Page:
‘I Don’t See That As a Reality’ He Assures The Faithful
By Tablet Staff
PROSPECT HEIGHTS — As fears about the Omicron coronavirus variant continue to rise in New York City, Bishop Robert Brennan is seeking to alleviate Catholics’ worries that churches in the Diocese of Brooklyn might be locked down.
Churches are open, the bishop said, adding, “in terms of shutting down, I don’t see that as a reality.”
In an interview with Currents News on Tuesday, Bishop Brennan said he is not considering closing churches because the diocese already takes special precautions to protect against the spread of COVID-19.
“I think we’re in a very different place than we were in the spring of 2020. We know a lot more about COVID. And we know how we can mitigate some of those concerns,” he said.
During the height of the pandemic in March, 2020, Bishop Brennan’s predecessor, Bishop Nicholas DiMarzio, followed state guidelines and ordered all churches in Brooklyn and Queens closed. The churches fully reopened in July, 2020.
With Christmas just three days away, Bishop Brennan discussed the safety protocols being taken in diocesan churches, including mask-wearing, a moratorium on the distribution of wine during holy Communion, and a prohibition of handshakes during the Sign of Peace.
“And I think most important is we’ve fostered a sense of looking out for one another, trying to be respectful,” he said.
In addition, Bishop Brennan noted that New York City has a high vaccination rate, adding: “In fact, New York City has one of the highest vaccination rates in the country.”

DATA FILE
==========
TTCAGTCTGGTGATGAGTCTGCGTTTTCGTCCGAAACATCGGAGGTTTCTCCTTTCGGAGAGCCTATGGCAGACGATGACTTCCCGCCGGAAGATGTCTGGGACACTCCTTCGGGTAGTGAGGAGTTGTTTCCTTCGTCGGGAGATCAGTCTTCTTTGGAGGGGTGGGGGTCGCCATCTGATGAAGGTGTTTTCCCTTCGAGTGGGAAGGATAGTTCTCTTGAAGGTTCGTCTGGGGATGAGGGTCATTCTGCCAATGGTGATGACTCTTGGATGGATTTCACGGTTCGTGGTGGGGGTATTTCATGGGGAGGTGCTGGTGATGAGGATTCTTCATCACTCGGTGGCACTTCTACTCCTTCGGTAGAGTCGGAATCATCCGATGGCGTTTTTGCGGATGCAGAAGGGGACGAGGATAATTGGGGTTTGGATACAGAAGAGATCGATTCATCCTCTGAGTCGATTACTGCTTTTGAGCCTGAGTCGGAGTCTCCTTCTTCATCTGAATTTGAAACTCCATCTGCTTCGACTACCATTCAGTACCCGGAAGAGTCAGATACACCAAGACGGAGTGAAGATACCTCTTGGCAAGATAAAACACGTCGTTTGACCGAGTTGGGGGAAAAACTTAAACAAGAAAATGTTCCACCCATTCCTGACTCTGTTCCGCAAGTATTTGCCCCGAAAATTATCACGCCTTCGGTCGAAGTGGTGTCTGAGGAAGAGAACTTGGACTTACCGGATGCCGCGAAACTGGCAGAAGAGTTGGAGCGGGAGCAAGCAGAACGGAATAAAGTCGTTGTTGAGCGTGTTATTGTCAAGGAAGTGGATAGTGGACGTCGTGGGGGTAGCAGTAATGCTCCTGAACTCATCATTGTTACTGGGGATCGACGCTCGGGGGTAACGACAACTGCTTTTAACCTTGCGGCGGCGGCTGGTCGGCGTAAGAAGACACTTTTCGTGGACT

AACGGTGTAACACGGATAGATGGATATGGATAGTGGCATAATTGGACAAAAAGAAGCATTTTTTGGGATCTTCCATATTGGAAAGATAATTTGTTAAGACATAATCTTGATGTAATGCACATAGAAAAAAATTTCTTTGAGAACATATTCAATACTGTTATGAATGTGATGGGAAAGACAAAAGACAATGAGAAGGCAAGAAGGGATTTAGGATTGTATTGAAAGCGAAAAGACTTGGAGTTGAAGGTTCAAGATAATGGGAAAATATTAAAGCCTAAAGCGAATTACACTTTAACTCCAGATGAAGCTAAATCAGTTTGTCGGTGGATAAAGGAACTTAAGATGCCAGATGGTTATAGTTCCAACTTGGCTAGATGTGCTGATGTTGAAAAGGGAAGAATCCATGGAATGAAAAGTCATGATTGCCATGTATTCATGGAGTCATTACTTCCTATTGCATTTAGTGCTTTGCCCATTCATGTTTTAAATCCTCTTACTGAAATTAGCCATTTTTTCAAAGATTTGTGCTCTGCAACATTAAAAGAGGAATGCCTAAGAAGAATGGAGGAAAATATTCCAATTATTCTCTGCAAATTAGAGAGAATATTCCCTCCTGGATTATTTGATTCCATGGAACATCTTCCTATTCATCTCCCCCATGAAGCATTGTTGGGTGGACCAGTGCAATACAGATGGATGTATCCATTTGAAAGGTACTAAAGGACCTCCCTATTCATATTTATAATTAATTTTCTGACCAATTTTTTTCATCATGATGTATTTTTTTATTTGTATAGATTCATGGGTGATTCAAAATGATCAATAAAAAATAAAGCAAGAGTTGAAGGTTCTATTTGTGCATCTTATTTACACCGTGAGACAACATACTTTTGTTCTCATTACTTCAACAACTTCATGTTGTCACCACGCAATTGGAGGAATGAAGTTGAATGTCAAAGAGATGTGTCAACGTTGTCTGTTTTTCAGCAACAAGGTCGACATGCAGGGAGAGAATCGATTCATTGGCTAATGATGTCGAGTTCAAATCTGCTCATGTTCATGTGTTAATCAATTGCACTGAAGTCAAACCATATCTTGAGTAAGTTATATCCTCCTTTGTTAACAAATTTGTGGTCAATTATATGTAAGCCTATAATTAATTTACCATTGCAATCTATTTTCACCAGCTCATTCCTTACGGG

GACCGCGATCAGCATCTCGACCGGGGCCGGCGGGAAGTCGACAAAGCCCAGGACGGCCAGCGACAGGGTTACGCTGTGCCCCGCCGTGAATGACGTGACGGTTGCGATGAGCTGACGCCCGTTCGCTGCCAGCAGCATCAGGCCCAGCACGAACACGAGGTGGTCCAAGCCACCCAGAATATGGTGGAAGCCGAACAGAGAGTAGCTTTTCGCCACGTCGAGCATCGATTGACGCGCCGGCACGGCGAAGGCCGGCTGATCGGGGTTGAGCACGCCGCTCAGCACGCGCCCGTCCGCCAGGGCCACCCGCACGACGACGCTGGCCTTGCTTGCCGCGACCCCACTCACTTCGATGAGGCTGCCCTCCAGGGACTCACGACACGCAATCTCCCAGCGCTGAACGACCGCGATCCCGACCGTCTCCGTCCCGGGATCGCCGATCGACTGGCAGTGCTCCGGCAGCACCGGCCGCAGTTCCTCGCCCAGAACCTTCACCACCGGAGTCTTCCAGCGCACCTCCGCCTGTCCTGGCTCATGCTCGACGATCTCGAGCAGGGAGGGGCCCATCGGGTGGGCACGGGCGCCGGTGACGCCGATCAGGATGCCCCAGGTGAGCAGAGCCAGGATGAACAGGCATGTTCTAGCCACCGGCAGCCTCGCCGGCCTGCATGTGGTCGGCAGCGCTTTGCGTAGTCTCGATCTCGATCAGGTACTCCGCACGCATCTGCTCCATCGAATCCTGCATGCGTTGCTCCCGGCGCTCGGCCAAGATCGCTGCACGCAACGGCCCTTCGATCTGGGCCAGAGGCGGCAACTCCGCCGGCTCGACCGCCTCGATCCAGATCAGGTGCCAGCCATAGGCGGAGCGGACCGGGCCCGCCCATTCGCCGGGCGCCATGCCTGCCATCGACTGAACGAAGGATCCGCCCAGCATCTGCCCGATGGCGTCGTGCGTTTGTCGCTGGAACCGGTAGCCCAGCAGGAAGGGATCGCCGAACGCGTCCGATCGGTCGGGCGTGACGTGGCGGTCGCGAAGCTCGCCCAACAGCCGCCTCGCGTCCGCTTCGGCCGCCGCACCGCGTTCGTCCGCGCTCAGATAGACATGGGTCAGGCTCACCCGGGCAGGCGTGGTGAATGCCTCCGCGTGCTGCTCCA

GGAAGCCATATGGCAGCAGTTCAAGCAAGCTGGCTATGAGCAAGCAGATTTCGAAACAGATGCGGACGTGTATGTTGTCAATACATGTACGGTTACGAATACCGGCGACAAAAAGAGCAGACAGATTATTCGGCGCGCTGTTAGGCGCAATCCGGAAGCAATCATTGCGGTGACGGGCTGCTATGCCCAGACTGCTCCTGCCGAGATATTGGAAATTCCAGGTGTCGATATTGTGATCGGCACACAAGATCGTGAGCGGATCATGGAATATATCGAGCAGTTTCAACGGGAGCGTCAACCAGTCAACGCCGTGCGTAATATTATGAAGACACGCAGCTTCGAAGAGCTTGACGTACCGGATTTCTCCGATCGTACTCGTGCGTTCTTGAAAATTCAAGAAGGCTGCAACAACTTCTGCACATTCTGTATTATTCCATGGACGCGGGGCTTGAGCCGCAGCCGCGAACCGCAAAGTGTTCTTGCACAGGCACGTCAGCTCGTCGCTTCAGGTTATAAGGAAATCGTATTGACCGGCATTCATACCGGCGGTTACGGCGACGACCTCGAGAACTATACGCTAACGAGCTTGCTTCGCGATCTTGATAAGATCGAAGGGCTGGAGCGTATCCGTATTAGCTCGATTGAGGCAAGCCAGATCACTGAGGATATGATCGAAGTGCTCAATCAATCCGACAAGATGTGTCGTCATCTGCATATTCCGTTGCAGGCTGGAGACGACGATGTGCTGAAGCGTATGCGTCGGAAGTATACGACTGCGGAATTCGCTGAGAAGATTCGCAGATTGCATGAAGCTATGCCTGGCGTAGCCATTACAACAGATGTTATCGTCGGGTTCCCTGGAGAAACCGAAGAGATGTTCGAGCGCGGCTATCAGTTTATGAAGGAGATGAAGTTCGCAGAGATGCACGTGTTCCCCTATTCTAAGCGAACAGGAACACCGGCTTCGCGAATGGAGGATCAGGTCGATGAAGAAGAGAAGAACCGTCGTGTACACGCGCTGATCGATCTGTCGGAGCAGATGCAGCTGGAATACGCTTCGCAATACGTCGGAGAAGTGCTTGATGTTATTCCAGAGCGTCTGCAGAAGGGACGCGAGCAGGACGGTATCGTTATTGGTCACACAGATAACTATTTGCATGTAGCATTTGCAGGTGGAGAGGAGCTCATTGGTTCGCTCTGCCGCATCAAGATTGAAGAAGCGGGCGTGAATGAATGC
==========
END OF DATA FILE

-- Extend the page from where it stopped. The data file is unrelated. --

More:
The Church does not currently offer dispensation to Catholics seeking to avoid attending Mass, but Bishop Brennan said those who are feeling sick should stay home.
“You don’t need a dispensation if you are sick,” he said. “First of all, you’re excused. The church has always taught that. The same goes if you’re caring for somebody who is ill, or if your health is frail. If going to Mass would put you in danger, or if you have a reasonable fear, then you are excused. So we ask people to make prudent decisions based on their own health, the health of the people around them, and the needs that they have.”
With the prospect of another winter in which people might be limited in their ability to gather with family and friends, Bishop Brennan urged Catholics to reach out to one another.
“I would encourage everyone to think of who they might be able to reach out to, who might be able to use a phone call or a greeting, a little bit of extra attention, especially on a day like Christmas or those days around [it]. And these are great days for showing extreme Christian charity,” he said.